Gap analysis is a formative learning model designed to reveal and measure what a learner knows about a particular topic – and, more crucially, what they don’t know. Gap analysis, as the name suggests, involves identifying gaps in an individual’s knowledge and the areas they need to work on to achieve competence in their role. Once an individual knows where the gaps in their knowledge are, they can address these.
In a previous article, e-Learning Director Stu Rolls looked at how the Aviva Development Zone utilises the gap analysis model to assess learners’ progress, benchmarked against their peers.
Although focusing on what you don’t know might seem a negative starting point, there is logic in taking this approach to learning.
Gap analysis involves understanding the areas an individual must work on, but, on a wider level, it also helps businesses highlight the areas where they might be at risk. It makes sense that if you know where there are gaps across your business, you will be better placed to fix these.
For example, it may be that a significant number of your staff do not fully understand how to handle complaints. If you have oversight of this, you can deal with it as soon as possible through appropriate training. If not addressed in a timely manner, this gap may adversely affect a customer and become a much wider issue, with potential financial, reputational and regulatory implications for your firm.
If you don’t know where the gaps are, how can your business protect against such risks?
By taking an initial gap analysis assessment first, learners have a basic benchmark score to show their initial level of knowledge. If they then undertake some learning – whether it be an e-learning course, training event or formal qualification – and focus on filling in the gaps of what they don’t know, then less time and expense is spent covering what they know already.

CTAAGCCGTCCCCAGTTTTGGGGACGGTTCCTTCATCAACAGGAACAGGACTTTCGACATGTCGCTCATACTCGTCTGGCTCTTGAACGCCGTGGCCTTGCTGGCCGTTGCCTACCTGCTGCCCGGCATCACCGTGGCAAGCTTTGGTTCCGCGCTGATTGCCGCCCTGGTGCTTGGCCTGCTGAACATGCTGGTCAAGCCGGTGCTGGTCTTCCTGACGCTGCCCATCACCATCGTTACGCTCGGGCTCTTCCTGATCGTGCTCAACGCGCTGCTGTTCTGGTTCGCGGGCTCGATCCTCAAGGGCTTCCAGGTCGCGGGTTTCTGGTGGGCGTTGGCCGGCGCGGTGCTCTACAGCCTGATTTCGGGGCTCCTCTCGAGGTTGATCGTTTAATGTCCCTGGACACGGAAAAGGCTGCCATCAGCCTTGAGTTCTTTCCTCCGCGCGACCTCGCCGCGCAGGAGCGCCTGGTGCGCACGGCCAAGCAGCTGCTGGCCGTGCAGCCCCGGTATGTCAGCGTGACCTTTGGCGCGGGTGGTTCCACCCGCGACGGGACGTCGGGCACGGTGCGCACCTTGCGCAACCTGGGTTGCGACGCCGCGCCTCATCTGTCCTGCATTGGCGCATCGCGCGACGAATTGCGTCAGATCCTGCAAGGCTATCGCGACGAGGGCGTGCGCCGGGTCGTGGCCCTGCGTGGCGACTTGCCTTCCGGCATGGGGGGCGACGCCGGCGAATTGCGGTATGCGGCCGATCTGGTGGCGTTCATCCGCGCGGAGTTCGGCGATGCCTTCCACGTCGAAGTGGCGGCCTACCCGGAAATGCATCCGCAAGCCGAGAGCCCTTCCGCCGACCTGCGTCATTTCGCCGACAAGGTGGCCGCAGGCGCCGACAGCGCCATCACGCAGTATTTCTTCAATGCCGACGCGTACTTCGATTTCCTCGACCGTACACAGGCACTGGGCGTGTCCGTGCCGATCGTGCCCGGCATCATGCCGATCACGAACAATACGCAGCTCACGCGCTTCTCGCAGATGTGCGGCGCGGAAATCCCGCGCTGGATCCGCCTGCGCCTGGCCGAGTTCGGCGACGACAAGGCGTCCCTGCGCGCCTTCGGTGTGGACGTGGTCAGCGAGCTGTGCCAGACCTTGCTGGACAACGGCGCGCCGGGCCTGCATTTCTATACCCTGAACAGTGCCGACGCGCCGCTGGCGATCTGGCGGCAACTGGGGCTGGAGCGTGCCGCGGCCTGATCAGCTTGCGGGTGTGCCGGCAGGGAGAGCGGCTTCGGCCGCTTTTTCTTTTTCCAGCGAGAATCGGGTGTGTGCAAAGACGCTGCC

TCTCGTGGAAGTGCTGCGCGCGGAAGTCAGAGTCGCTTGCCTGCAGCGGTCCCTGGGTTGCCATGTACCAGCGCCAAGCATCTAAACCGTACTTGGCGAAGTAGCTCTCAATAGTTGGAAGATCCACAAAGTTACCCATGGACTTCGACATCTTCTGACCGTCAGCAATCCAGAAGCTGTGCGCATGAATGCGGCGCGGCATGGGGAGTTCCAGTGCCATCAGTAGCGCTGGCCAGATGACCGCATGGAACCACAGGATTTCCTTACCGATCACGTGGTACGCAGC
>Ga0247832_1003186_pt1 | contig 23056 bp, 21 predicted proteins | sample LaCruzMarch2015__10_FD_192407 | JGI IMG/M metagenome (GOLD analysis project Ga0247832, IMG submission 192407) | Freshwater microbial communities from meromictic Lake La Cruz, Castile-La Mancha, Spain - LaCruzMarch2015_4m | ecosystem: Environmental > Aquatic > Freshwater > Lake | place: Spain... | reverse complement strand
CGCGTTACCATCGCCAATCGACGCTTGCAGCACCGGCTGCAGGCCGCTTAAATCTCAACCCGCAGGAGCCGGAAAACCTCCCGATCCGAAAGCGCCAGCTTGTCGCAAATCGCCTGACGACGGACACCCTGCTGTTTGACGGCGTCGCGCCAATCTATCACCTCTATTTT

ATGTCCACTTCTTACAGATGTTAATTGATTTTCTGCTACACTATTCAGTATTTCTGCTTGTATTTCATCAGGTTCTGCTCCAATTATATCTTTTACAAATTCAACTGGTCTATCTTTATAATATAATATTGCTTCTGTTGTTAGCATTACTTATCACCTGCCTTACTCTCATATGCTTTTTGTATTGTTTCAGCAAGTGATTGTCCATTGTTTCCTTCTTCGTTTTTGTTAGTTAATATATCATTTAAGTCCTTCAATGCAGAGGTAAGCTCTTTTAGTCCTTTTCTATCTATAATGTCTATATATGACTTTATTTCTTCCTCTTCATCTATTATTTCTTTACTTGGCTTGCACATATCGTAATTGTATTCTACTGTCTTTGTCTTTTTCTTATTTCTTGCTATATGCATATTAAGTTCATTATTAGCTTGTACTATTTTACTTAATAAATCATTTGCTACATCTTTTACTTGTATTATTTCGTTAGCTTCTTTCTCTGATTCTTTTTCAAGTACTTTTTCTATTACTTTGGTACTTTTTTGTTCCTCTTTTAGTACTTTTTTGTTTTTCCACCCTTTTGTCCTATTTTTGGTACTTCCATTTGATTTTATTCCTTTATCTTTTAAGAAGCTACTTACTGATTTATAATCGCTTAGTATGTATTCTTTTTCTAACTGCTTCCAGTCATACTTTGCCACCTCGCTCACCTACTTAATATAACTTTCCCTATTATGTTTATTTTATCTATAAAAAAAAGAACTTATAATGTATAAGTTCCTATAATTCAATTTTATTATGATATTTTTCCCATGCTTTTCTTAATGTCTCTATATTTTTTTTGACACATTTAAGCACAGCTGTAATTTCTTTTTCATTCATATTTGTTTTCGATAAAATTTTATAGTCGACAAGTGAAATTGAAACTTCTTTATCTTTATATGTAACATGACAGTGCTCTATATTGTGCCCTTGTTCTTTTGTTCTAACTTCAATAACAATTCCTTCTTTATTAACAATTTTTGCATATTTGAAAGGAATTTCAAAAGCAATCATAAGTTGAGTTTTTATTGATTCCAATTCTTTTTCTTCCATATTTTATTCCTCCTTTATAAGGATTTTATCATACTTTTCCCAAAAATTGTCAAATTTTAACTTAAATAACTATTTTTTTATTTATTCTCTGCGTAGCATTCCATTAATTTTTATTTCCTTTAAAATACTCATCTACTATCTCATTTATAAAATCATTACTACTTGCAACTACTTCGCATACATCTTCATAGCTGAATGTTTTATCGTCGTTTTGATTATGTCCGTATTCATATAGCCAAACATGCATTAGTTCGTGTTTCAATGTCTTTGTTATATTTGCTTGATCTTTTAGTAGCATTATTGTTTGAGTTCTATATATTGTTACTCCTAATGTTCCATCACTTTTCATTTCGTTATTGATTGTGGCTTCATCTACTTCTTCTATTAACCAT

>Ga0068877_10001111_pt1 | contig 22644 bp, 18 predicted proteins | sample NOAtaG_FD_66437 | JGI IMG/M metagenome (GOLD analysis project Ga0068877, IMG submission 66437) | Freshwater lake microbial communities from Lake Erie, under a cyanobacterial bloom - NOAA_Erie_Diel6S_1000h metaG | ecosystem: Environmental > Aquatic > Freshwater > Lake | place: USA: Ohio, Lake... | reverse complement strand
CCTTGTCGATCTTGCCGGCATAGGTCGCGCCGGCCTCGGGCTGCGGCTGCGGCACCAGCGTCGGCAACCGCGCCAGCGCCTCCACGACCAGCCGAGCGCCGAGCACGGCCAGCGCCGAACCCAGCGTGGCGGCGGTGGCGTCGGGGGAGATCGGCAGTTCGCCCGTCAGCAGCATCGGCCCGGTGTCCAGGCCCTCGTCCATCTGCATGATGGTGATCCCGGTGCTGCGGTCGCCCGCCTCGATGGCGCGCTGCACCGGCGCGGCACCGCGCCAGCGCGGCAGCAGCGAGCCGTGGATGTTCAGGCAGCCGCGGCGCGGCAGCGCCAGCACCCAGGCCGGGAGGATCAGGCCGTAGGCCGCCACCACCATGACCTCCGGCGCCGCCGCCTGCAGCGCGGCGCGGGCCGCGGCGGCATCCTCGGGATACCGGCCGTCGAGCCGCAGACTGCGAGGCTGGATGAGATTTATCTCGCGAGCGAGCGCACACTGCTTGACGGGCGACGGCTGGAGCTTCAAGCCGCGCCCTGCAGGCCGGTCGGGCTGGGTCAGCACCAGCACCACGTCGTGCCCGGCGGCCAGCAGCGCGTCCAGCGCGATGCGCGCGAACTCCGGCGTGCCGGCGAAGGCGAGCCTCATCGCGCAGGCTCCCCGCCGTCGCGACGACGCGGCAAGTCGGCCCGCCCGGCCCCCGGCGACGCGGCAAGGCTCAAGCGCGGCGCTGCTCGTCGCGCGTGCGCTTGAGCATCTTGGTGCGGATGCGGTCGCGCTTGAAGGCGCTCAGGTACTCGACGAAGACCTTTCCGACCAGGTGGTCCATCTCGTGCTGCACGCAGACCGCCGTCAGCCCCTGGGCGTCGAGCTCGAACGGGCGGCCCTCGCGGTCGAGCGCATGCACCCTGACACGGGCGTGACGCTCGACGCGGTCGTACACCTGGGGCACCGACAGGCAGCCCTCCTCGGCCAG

When a learning activity is completed and the gap analysis assessment attempted again, hopefully the learner will achieve a higher score than their first attempt. This model helps to provide the evidence that an individual has not only measured their knowledge (the initial gap analysis), but that they have evidenced this and improved (the gap analysis revisited).
Providing evidence of training is important, not only for personal and professional development, but from a regulatory perspective too.
The Insurance Distribution Directive (IDD) came into effect in October 2018, introducing the requirement that all staff involved in insurance distribution record 15 hours’ CPD per year across eight core knowledge areas. Furthermore, the Senior Managers and Certification Regime (SM&CR) will come into force for general insurance intermediaries on 9 December 2019 and brings with it new training requirements.
Firms must assess their employees’ fitness and propriety on appointment and annual certification is needed to confirm that they remain suitable for the job.
This will typically involve obtaining evidence of CPD, including any qualifications gained and training undertaken, and the individual’s level of competence.
The certificate issued will confirm that the individual is a ‘fit and proper person’ to carry out the Certification Function and will also detail the areas of the business in which the person will be involved.
Under SM&CR, firms will also be required to train their relevant staff on how the newly introduced Conduct Rules apply to their role. The gap analysis model is ideal as it helps individuals understand where they are currently and what they need to do to improve.